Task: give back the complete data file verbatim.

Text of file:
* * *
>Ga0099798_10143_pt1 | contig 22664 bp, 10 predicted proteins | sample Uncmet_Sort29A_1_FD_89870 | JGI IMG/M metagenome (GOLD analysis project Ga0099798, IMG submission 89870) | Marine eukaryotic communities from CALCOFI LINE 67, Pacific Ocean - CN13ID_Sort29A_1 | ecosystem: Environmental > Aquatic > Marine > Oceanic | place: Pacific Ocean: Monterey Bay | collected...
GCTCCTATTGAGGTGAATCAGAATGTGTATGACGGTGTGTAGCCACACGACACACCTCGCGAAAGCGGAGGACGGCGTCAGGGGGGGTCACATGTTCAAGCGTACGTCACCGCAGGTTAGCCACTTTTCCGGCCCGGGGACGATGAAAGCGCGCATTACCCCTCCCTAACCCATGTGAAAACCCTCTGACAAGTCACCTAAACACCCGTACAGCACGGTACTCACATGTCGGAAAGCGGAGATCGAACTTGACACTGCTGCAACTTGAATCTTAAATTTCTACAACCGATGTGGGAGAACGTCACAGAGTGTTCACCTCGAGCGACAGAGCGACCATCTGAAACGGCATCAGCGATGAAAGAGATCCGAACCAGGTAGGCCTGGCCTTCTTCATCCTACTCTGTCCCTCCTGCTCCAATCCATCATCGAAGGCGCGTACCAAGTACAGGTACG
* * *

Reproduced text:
>Ga0099798_10143_pt1 | contig 22664 bp, 10 predicted proteins | sample Uncmet_Sort29A_1_FD_89870 | JGI IMG/M metagenome (GOLD analysis project Ga0099798, IMG submission 89870) | Marine eukaryotic communities from CALCOFI LINE 67, Pacific Ocean - CN13ID_Sort29A_1 | ecosystem: Environmental > Aquatic > Marine > Oceanic | place: Pacific Ocean: Monterey Bay | collected...
GCTCCTATTGAGGTGAATCAGAATGTGTATGACGGTGTGTAGCCACACGACACACCTCGCGAAAGCGGAGGACGGCGTCAGGGGGGGTCACATGTTCAAGCGTACGTCACCGCAGGTTAGCCACTTTTCCGGCCCGGGGACGATGAAAGCGCGCATTACCCCTCCCTAACCCATGTGAAAACCCTCTGACAAGTCACCTAAACACCCGTACAGCACGGTACTCACATGTCGGAAAGCGGAGATCGAACTTGACACTGCTGCAACTTGAATCTTAAATTTCTACAACCGATGTGGGAGAACGTCACAGAGTGTTCACCTCGAGCGACAGAGCGACCATCTGAAACGGCATCAGCGATGAAAGAGATCCGAACCAGGTAGGCCTGGCCTTCTTCATCCTACTCTGTCCCTCCTGCTCCAATCCATCATCGAAGGCGCGTACCAAGTACAGGTACG